Who's taking bets on whether they'll get Sly Stallone to show up or if they'll get that random dude who wears a grey sweatsuit around town with a black fedora to make an appearance?

Regardless of how the giant structure may look in person, we're willing to bet it's going to look dope on TV.

For all of your other draft in Philly related questions, the best place to start is to download the "NFL Draft" app from your cell phone's app store. It has maps, FAQs, schedules, etc. It also has a barcode you can use when at the draft to try and be a seat filler inside the "closer" portion of the draft theater on Thursday through Saturday. That's different from the Draft Experience area that is open to all fans without a ticket.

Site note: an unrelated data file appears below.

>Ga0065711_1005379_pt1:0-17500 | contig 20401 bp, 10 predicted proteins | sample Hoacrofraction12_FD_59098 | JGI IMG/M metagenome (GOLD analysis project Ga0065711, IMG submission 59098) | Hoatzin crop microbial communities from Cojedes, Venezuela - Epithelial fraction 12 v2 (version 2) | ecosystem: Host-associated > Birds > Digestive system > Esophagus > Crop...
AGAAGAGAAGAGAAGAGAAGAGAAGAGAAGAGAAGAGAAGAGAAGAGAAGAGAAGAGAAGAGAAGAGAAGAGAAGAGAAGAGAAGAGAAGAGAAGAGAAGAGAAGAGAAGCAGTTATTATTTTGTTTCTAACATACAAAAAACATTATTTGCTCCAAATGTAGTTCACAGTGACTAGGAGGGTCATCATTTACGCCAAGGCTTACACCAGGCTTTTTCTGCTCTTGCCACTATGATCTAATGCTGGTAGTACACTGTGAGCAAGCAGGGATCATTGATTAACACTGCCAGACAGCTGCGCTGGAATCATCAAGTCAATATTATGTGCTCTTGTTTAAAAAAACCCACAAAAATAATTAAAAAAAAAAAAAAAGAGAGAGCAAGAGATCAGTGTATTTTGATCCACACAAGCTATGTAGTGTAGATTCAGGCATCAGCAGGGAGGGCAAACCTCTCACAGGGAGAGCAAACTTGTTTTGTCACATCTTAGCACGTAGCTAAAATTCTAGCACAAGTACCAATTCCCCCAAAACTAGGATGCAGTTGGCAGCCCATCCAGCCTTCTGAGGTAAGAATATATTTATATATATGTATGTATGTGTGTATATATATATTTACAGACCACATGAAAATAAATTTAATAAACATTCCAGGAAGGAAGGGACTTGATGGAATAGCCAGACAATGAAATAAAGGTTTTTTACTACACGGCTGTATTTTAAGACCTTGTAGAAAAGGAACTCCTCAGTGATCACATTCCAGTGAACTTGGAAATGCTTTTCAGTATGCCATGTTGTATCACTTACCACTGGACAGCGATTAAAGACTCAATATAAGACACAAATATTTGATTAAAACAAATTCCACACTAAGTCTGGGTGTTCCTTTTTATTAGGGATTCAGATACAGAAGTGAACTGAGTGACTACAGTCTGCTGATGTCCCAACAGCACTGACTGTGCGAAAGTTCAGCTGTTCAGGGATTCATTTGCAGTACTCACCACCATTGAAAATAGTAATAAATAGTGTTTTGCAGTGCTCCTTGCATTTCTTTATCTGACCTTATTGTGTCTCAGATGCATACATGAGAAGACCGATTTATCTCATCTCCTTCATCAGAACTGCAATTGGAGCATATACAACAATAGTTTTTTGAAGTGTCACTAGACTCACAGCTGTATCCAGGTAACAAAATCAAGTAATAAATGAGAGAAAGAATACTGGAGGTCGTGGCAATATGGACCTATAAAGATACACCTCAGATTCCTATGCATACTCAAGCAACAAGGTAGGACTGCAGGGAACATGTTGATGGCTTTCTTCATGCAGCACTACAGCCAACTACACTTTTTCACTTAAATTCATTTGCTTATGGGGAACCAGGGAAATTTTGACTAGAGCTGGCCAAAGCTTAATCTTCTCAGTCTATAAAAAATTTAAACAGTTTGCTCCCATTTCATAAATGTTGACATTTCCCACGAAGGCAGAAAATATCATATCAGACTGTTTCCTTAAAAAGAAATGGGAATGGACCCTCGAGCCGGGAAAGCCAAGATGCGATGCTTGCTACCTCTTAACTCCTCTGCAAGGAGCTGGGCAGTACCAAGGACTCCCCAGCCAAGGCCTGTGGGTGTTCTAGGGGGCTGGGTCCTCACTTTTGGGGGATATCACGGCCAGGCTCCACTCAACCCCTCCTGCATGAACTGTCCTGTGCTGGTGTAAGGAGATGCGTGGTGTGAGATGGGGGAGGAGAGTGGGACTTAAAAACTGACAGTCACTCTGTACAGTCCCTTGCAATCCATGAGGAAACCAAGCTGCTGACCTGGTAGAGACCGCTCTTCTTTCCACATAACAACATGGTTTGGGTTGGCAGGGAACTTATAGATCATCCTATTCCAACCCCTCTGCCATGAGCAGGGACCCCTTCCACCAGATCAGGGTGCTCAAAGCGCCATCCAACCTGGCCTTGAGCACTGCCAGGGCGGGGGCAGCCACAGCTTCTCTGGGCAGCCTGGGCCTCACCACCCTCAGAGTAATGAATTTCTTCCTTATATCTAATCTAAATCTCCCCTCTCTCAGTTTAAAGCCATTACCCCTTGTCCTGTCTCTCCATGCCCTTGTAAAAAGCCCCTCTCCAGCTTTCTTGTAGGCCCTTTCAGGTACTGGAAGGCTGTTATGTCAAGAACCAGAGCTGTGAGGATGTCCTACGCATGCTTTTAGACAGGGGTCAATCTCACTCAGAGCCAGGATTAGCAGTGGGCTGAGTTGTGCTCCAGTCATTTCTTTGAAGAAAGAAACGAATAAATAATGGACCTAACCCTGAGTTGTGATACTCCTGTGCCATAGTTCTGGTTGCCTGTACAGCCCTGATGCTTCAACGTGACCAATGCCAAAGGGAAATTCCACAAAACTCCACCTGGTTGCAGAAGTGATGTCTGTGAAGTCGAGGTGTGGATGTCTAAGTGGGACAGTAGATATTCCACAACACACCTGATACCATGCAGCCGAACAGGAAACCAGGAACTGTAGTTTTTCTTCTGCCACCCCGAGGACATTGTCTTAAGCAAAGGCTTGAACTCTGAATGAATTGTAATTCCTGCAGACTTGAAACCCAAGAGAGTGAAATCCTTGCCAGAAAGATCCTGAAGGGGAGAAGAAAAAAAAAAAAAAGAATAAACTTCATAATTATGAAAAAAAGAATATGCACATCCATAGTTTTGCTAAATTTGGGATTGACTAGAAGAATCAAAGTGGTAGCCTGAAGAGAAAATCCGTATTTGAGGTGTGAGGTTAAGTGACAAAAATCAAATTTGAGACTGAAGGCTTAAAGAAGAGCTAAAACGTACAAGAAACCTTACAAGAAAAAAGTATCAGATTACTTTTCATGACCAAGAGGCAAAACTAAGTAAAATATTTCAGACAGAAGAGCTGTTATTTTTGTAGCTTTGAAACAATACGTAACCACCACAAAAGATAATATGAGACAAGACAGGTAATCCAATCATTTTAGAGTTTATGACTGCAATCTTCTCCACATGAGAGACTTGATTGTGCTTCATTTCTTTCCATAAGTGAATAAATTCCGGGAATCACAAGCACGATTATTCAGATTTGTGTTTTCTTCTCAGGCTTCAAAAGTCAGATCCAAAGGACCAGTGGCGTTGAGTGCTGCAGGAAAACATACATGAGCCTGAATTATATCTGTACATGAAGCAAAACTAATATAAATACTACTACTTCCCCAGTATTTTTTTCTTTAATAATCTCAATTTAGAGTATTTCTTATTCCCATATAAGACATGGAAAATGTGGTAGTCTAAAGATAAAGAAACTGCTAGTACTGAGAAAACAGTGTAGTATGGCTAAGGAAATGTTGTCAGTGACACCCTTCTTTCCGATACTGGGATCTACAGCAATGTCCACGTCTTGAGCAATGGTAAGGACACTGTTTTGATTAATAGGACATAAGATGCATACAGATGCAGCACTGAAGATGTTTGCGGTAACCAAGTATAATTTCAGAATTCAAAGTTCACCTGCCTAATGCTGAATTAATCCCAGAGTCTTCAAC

We also have a photo gallery with some more video from the Parkway right here.

Mask-wearing pioneer Rip Hamilton has advice for Joel Embiid

Mask-wearing pioneer Rip Hamilton has advice for Joel Embiid

Detroit Pistons star Richard Hamilton wasn't the first player to wear a mask in the NBA but sometimes it feels like he was.

Newsweek caught up with Rip this week to talk about his mask-wearing days and to see if he had any words of wisdom for Joel Embiid. Hamilton first wore a mask for breaking his nose, but he continued to wear it for the remainder of his career.

Embiid made his first playoff appearance of his career last night in Miami while rocking a new mask complete with a custom visor to protect his eyes. It was clearly bothering him but he didn't let it dictate his play.

“It was difficult,” Embiid said of the mask. “But to me it wasn’t really about getting used to it because at the end of the day, no matter how much it bothers me, I’ve still got to be a basketball player."

Hamilton has famously said that he embraced the mask to the point of it becoming his "Batman cape" which allowed him to be more aggresive.